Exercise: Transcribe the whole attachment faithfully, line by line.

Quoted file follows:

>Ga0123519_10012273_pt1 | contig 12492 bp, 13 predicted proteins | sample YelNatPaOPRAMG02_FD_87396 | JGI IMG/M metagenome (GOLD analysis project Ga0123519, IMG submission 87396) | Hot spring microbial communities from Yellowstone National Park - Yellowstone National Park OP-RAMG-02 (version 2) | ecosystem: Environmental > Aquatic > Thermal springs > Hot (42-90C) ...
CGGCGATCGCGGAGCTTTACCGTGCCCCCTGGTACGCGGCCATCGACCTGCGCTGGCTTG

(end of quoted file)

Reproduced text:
>Ga0123519_10012273_pt1 | contig 12492 bp, 13 predicted proteins | sample YelNatPaOPRAMG02_FD_87396 | JGI IMG/M metagenome (GOLD analysis project Ga0123519, IMG submission 87396) | Hot spring microbial communities from Yellowstone National Park - Yellowstone National Park OP-RAMG-02 (version 2) | ecosystem: Environmental > Aquatic > Thermal springs > Hot (42-90C) ...
CGGCGATCGCGGAGCTTTACCGTGCCCCCTGGTACGCGGCCATCGACCTGCGCTGGCTTG